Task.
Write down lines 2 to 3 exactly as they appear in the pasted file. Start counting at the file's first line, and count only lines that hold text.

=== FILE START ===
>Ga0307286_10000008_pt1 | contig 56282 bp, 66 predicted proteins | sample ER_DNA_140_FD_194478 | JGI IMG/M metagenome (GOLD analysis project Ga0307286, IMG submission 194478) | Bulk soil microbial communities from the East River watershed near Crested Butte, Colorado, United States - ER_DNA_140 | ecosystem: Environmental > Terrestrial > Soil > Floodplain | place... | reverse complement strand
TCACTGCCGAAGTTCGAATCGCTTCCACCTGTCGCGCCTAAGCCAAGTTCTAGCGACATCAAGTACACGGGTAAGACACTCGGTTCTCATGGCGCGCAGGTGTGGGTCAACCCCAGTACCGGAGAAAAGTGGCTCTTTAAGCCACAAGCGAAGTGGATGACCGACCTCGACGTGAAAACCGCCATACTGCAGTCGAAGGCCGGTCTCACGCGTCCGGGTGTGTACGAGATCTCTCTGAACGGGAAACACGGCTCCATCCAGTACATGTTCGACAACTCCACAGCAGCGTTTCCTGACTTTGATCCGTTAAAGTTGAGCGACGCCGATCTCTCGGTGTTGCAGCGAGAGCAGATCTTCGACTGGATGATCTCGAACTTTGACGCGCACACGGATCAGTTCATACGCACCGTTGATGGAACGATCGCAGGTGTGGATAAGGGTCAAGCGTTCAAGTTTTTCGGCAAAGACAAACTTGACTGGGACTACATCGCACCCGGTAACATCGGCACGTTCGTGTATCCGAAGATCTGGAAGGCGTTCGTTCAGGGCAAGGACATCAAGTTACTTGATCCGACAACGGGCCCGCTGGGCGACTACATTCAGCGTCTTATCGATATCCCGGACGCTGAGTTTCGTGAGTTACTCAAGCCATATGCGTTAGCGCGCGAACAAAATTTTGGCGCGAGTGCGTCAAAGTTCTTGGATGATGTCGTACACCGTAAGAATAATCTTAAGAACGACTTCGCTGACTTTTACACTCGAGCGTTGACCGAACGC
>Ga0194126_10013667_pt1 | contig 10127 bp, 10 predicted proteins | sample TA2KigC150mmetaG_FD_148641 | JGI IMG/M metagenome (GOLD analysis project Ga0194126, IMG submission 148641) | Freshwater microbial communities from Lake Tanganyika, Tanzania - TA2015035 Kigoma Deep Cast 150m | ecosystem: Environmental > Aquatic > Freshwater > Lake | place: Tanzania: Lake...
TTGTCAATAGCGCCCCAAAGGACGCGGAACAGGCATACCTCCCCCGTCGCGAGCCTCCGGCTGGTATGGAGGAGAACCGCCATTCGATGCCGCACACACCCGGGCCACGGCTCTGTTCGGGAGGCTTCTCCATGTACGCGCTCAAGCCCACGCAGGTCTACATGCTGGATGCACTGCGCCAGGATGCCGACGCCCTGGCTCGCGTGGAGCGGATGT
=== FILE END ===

TCACTGCCGAAGTTCGAATCGCTTCCACCTGTCGCGCCTAAGCCAAGTTCTAGCGACATCAAGTACACGGGTAAGACACTCGGTTCTCATGGCGCGCAGGTGTGGGTCAACCCCAGTACCGGAGAAAAGTGGCTCTTTAAGCCACAAGCGAAGTGGATGACCGACCTCGACGTGAAAACCGCCATACTGCAGTCGAAGGCCGGTCTCACGCGTCCGGGTGTGTACGAGATCTCTCTGAACGGGAAACACGGCTCCATCCAGTACATGTTCGACAACTCCACAGCAGCGTTTCCTGACTTTGATCCGTTAAAGTTGAGCGACGCCGATCTCTCGGTGTTGCAGCGAGAGCAGATCTTCGACTGGATGATCTCGAACTTTGACGCGCACACGGATCAGTTCATACGCACCGTTGATGGAACGATCGCAGGTGTGGATAAGGGTCAAGCGTTCAAGTTTTTCGGCAAAGACAAACTTGACTGGGACTACATCGCACCCGGTAACATCGGCACGTTCGTGTATCCGAAGATCTGGAAGGCGTTCGTTCAGGGCAAGGACATCAAGTTACTTGATCCGACAACGGGCCCGCTGGGCGACTACATTCAGCGTCTTATCGATATCCCGGACGCTGAGTTTCGTGAGTTACTCAAGCCATATGCGTTAGCGCGCGAACAAAATTTTGGCGCGAGTGCGTCAAAGTTCTTGGATGATGTCGTACACCGTAAGAATAATCTTAAGAACGACTTCGCTGACTTTTACACTCGAGCGTTGACCGAACGC
>Ga0194126_10013667_pt1 | contig 10127 bp, 10 predicted proteins | sample TA2KigC150mmetaG_FD_148641 | JGI IMG/M metagenome (GOLD analysis project Ga0194126, IMG submission 148641) | Freshwater microbial communities from Lake Tanganyika, Tanzania - TA2015035 Kigoma Deep Cast 150m | ecosystem: Environmental > Aquatic > Freshwater > Lake | place: Tanzania: Lake...